Building a Squid HTTP(S) proxy to route traffic through a VPN from inside a FreeBSD jail

In this post I’m going to cover how to build a Squid proxy server to route traffic out securely through your VPN using the openVPN client. Best of all we’re going to run the whole thing inside a FreeBSD jail using the VIMAGE virtualised networking stack. I’m using CBSD instead of ezjail for this post – more on that to come. Anyway, let’s get started:

Prep

First we need to compile our kernel with support for VIMAGE – FreeBSD’s virtulized network stack:

# cd /usr/src/sys/amd64/conf/

Now your going to want to edit your kernel config, probably called GENERIC. Add these two devices:

...
device          epair
device          if_bridge

and enable VIMAGE:

...
options         VIMAGE

Now navigate back to the sources dir, build and then install your new kernel:

# cd /usr/src
# make buildkernel KERNCONF=GENERIC
# make installkernel KERNCONF=GENERIC

 

Reboot into your new kernel:

# shutdown -r now

As we’re going to use the virtualised network stack, don’t worry about creating a loopback device or IP alias, all we need is a devfs rule to allow our jail access to tunnel devices, net devices and the Berkley packet filter. Create a new section in your CBSD devfs.rules:

 

[devfsrules_jail_with_bpf=7]
add include $devfsrules_hide_all
add include $devfsrules_unhide_basic
add include $devfsrules_unhide_login
add path 'bpf*' unhide
add path 'net*' unhide
add path 'tun*' unhide
Building the jail with cbsd

Now use the tui to create the jail:

# cbsd jconstruct-tui

Most of the options are pretty self explanatory so I’m not going to run through it all. Make sure you set these two as a minimum:

devfs_ruleset    6
vnet             [X]

That’s it – start the jail up:

# cbsd jstart jailname
Inside the jail

Do your usual prep for /­­etc/resolv.conf and /­etc/hosts, then add the IP address you created earlier to your new virtual interface in /­etc/rc.conf:

ifconfig_eth0="inet 192.168.0.107 netmask 255.255.255.0"
defaultrouter="192.168.0.1"

next up install openvpn:

# cd /usr/ports/*/openvpn
# make install

enable openvpn and set the interface in your /­etc/rc.conf:

# echo 'openvpn_if="tun"' >> /­etc/rc.conf
# echo 'openvpn_enable="YES"' >> /­etc/rc.conf

add your tunnel:

# kldload if_tun
OpenVPN

Now we can start configuring openvpn, grab your VPN providers cert – I use VyprVPN by Golden Frog:

# cd /usr/local/­etc/openvpn
# fetch http://www.goldenfrog.com/downloads/ca.vyprvpn.com.crt

Now for the openvpn config, here’s mine, make sure you call it openvpn.conf:

port 1194
client
dev tunN
proto udp
remote uk1.vyprvpn.com
resolv-retry infinite
nobind
persist-key
persist-tun
persist-remote-ip
ca ca.vyprvpn.com.crt
tls-remote uk1.vyprvpn.com
auth-user-pass vyprvpn.pas
comp-lzo
verb 4
keepalive 10 60
route-noexec
script-security 2
up /usr/local/­etc/openvpn/set_routes.sh

You will need to tweak these to fit – make sure you create a file with your username and password in this dir, I’ve called mine vyprvpn.pas.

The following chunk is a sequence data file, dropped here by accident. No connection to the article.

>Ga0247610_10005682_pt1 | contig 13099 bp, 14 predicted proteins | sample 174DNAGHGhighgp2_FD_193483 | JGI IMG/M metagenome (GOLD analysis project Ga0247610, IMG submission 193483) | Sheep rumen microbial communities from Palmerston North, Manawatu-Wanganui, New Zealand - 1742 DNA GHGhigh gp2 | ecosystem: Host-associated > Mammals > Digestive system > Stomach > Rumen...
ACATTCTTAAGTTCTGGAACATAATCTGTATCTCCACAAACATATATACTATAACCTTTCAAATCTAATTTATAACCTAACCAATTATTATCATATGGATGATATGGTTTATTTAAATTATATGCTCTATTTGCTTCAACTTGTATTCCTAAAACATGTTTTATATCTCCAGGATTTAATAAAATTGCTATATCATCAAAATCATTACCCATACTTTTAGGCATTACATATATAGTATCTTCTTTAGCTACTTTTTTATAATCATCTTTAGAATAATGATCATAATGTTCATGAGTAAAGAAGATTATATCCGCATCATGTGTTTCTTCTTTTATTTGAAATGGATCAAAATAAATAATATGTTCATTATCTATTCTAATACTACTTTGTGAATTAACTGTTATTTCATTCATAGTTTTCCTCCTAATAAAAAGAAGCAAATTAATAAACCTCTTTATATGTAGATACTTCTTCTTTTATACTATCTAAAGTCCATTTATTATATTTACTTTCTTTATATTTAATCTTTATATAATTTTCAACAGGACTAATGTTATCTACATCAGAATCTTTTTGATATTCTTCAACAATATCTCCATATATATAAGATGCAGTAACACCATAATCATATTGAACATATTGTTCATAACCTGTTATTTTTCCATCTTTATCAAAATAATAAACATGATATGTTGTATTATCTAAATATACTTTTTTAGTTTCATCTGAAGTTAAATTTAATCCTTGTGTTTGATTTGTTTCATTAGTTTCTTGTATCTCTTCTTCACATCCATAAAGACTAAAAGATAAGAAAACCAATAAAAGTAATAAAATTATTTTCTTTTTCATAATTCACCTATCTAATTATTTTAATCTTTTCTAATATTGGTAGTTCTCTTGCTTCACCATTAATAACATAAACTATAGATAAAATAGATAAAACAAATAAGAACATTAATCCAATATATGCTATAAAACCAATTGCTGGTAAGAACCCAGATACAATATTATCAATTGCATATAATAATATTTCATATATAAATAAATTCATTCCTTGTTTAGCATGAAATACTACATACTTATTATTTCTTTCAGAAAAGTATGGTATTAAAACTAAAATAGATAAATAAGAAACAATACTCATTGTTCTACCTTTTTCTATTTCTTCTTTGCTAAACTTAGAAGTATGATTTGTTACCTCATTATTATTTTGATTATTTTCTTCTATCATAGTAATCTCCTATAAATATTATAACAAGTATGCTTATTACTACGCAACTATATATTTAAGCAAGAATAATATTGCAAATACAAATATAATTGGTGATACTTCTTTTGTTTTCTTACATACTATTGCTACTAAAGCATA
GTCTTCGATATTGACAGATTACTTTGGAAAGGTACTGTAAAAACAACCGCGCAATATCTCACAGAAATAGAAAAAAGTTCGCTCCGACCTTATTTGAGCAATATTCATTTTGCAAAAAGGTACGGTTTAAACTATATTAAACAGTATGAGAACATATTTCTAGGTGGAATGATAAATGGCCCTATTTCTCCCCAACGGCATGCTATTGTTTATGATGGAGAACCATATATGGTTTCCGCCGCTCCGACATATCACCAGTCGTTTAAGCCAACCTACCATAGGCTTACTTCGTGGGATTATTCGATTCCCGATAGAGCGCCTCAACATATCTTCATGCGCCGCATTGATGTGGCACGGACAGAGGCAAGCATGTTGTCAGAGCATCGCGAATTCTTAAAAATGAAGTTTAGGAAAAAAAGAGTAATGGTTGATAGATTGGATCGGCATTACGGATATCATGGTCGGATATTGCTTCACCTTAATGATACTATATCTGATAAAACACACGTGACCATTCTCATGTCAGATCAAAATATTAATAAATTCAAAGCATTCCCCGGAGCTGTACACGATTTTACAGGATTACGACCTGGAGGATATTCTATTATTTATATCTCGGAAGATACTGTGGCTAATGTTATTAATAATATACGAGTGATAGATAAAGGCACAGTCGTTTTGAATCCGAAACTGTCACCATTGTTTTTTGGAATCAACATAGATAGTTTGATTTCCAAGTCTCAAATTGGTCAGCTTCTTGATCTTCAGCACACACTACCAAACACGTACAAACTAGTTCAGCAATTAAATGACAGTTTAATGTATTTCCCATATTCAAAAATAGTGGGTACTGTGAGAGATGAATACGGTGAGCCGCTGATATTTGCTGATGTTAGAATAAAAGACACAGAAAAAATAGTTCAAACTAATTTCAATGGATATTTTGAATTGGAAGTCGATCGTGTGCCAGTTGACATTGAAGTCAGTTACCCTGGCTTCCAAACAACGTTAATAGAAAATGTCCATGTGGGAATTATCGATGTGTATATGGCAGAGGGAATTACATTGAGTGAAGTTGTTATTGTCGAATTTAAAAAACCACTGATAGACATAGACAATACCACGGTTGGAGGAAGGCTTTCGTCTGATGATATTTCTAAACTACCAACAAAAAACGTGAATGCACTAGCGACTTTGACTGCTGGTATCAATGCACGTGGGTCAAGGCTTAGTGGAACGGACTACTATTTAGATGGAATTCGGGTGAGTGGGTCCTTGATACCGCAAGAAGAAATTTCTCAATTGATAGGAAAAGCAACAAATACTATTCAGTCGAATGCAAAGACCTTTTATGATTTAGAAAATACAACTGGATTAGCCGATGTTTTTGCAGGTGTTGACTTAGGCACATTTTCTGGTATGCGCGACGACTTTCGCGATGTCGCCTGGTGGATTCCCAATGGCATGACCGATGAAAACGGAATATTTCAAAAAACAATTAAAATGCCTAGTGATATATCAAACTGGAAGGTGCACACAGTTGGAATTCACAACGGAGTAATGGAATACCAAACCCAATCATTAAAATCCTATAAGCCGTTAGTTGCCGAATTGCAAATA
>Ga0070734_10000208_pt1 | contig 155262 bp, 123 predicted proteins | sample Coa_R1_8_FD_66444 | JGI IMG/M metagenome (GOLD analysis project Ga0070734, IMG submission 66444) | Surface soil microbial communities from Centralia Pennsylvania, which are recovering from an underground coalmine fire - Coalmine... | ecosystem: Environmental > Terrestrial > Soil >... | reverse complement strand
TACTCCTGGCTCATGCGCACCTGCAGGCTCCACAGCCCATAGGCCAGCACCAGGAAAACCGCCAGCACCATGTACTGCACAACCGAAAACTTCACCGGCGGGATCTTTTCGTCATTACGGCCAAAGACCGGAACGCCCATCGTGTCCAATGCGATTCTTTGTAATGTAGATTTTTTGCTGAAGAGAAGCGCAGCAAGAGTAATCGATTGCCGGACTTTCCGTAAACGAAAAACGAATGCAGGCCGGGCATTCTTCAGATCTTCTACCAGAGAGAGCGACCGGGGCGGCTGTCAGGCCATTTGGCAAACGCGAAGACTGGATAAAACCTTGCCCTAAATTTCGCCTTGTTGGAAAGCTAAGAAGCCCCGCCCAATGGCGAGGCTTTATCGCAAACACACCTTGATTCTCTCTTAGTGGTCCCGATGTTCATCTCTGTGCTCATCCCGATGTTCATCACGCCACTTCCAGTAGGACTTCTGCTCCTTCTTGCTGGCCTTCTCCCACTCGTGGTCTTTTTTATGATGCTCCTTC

Now you’ll note for the last 3 options I have disabled creating the routes, and enabled a script at openvpn startup, I had problems getting openvpn to create the routes for me so I ended up writing a shell script to read /var/log/messages and pull out the route info and set it after openvpn has connected:

option1=$(tail -r /var/log/messages | grep "Peer Connection Initiated with" | head -n 1 | grep -o "[0-9]*\.[0-9]*\.[0-9]*\.[0-9]*")
option2=$(tail -r /var/log/messages | grep "PUSH: Received control message:" | head -n 1 | grep -o "route-gateway [0-9]*\.[0-9]*\.[0-9]*\.[0-9]*" | awk '{print $2}')
/sbin/route add -net $option1 192.168.0.1 255.255.255.255
/sbin/route add -net 0.0.0.0 $option2 128.0.0.0
/sbin/route add -net 128.0.0.0 $option2 128.0.0.0

I’m going to re-write this when I get time, as it was just a quick-fix and the info to set the routes actually exists in some variables set by openvpn.

Now, you should be connected! As I am using VyprVPN I’ll use their page to check my IP address:

# fetch --no-verify-peer -o - https://www.goldenfrog.com/whatismyipaddress | grep -i "public ip" | grep -o "[0-9]*\.[0-9]*\.[0-9]*\.[0-9]*"
Squid

Install it – review all the options carefully when you compile:

# cd /usr/ports/*/squid
# make install

Here is my config, I don’t have any interest in caching anything for now, I just want to route all my http traffic through my VPN, but in a later post we’ll be setting up caching for the FreeBSD and various linux sites. The config is located in /usr/local/­etc/squid/squid.conf:

acl local_net src 192.168.0.0/24
http_access allow local_net
http_access allow localhost
cache_access_log /var/log/squid/access.log
cache_log /var/log/squid/cache.log
cache_store_log /var/log/squid/store.log
http_port 8081
visible_hostname Hermes.core.net
cache_effective_user root
cache_effective_group wheel
cache_dir null /tmp
cache deny all
Sharing the config

You can have clients on your network automatically pick up your proxy server by using a pac file. You’ll need to host it on a web server. Set it using DHCP option 252:

dhcp-option=252,http://artemis.core.net/proxy.pac

The contents of my proxy.pac are:

function FindProxyForURL(url, host)
{
if (isInNet(host, "192.168.0.0", "255.255.0.0")) {
     return "DIRECT";
  } else {
     if (shExpMatch(url, "http:*"))
        return "PROXY Hermes:8081" ;
     if (shExpMatch(url, "https:*"))
        return "PROXY Hermes:8081" ;
     return "DIRECT";
  }
}

You should have a proxy server set up, being automatically configured on your clients by your DHCP server and routing all of your traffic through your VPN.

If you have any issues grab me on the FreeBSD forums – username tabs.

Published by

Guy Tabrar

*NIX Admin.